blinking program need to catch invalid inputs

I am having trouble getting an invalid argument to catch. When a letter other than g or s is entered i need it to kick back invalid. I am not able to get it to catch

proj1_487.ino (1.19 KB)

Why don't you simply test the character received against 'g' or 's', and if it isn't either of those, print an error message?

Hmmm, I think you should read this:
Serial Input Basics
Then start over. :slight_smile:

I tried testing against g or s and it creates an endless print of the invalid

calvinc5:
I tried testing against g or s and it creates an endless print of the invalid

OK. You realise that we can’t see your code that does this? (Or maybe not. Which seems more likely)

I only have the code that I have done at the moment, did not save the comparison when it did not work. I also tried it in a switch statement but still not working

The code the OP could have just posted himself if he would bother to read the forum instructions:

/*  Project 1 Blink Program
 *  Spring 2018 Semster
 *  Febuary 8th
 *  Calvin Clark
 *  11398870
 */

void setup() {
Serial.begin(9600);               // Initialize Serial Connection
pinMode(13, OUTPUT);              // Making Pin 13 on board as OUTPUT
pinMode(12, OUTPUT);
Serial.println("Enter 'g' to start or 's' to stop LED's");
}

void loop() {
char input_str;                   // Initialize input value to compare
input_str = Serial.read();
if(input_str == 'g')
{
  do{
    digitalWrite(13, HIGH);       // turn ON LED
    digitalWrite(12, LOW);
    delay(2000);                  // wait 2 sec
    digitalWrite(13, LOW);        // turn OFF LED
    digitalWrite(12, HIGH); 
    delay(1000);                  // wait 1 sec

    input_str = Serial.read();    //check value to repeat blinking
  } while(input_str != 's');
}
else if(input_str == 's')
{
  input_str = Serial.read();
  do{
    digitalWrite(13, LOW);        // 's' entered blinking stopped
    digitalWrite(12, LOW);

    input_str = Serial.read();
  } while(input_str != 'g');
}
else if (Serial.available() > 0)
{
  do{
    Serial.println("You have entered an Invalid input.... Try again");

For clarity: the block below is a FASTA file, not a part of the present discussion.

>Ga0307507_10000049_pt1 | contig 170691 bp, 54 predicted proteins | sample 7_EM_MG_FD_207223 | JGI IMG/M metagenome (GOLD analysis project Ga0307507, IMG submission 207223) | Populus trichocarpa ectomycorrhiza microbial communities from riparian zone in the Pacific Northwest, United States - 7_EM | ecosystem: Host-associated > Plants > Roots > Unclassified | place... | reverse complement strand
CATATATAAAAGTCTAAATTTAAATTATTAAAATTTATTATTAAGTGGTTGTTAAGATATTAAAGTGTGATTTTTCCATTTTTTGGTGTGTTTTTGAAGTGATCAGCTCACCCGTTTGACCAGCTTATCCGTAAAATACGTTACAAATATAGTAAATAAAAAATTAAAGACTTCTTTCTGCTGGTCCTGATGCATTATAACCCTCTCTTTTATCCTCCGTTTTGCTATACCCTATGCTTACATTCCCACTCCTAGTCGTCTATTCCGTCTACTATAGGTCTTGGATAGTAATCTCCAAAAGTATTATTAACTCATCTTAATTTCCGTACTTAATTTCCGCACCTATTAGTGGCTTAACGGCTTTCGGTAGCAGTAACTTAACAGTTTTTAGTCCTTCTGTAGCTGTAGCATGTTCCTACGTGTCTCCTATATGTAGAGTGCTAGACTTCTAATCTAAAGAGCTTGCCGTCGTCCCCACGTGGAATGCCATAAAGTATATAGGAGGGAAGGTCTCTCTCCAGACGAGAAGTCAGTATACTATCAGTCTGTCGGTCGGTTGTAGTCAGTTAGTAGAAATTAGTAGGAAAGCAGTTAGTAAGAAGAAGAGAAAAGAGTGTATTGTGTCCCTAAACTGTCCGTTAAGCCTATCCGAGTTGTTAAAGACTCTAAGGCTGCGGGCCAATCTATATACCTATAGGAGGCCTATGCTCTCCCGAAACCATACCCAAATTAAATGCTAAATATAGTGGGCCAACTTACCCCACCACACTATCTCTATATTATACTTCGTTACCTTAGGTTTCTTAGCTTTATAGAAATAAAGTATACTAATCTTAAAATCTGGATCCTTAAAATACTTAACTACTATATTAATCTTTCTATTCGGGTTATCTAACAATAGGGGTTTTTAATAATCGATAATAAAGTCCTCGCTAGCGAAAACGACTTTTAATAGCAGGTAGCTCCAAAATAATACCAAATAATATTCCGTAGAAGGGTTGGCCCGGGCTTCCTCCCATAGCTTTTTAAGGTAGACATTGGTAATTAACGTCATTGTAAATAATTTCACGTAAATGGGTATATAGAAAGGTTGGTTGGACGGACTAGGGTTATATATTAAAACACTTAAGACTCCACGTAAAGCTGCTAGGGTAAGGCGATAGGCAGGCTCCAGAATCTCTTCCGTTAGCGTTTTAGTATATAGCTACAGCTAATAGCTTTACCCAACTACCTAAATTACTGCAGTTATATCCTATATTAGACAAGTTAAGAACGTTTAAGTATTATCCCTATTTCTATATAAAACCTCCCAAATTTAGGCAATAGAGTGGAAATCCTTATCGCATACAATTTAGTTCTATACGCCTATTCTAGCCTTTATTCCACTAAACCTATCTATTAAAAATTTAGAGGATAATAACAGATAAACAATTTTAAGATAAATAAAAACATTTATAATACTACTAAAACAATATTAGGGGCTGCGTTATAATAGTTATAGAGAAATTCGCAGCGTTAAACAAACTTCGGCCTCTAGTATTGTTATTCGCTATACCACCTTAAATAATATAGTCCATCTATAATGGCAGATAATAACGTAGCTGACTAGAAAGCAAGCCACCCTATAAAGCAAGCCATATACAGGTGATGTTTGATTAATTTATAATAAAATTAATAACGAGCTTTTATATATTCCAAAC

}while(input_str != 'g' || input_str != 's');
}
}

Im sorry, I thought it posted when I uploaded the file

You're going about this all wrong. Instead of trapping the code in while loops to wait for something to happen, just set a variable that tells which state you are in and react to that variable. Separate the code taht reads from serial from the code that reacts to it.

Take this for example let's think about what it says to do:

if(input_str == 'g')
{
  do{
    digitalWrite(13, HIGH);       // turn ON LED
    digitalWrite(12, LOW);
    delay(2000);                  // wait 2 sec
    digitalWrite(13, LOW);        // turn OFF LED
    digitalWrite(12, HIGH); 
    delay(1000);                  // wait 1 sec

    input_str = Serial.read();    //check value to repeat blinking
  } while(input_str != 's');

When you pres a g, it says to keep repeating this code as long as the char it reads from serial is not an 's'. It doesn't say anything about doing anything for any letter other than 's'.

else if (Serial.available() > 0)
{
  do{
    Serial.println("You have entered an Invalid input.... Try again");
  }while(input_str != 'g' || input_str != 's');
}

This says, if serial is available to read, then print the error message as long as the char in that variable isn't a 'g' or an 's'. But it never says to read anything from Serial in this loop, so if that variable is not a 'g' or an 's' when it starts that loop it will never ever get to be one and this loop becomes infinite.

Your code should look more like this pseudocode: